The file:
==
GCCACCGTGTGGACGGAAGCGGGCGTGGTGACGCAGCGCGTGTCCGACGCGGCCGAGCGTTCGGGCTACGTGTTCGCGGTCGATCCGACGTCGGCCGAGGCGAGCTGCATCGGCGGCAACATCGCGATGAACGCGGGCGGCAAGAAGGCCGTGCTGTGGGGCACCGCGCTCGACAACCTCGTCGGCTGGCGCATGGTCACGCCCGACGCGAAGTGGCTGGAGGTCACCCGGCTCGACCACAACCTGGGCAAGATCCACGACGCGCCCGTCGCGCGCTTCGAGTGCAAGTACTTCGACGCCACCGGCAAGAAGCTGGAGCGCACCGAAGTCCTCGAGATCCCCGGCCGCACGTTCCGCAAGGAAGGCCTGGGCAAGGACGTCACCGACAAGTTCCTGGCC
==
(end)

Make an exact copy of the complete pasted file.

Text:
GCCACCGTGTGGACGGAAGCGGGCGTGGTGACGCAGCGCGTGTCCGACGCGGCCGAGCGTTCGGGCTACGTGTTCGCGGTCGATCCGACGTCGGCCGAGGCGAGCTGCATCGGCGGCAACATCGCGATGAACGCGGGCGGCAAGAAGGCCGTGCTGTGGGGCACCGCGCTCGACAACCTCGTCGGCTGGCGCATGGTCACGCCCGACGCGAAGTGGCTGGAGGTCACCCGGCTCGACCACAACCTGGGCAAGATCCACGACGCGCCCGTCGCGCGCTTCGAGTGCAAGTACTTCGACGCCACCGGCAAGAAGCTGGAGCGCACCGAAGTCCTCGAGATCCCCGGCCGCACGTTCCGCAAGGAAGGCCTGGGCAAGGACGTCACCGACAAGTTCCTGGCC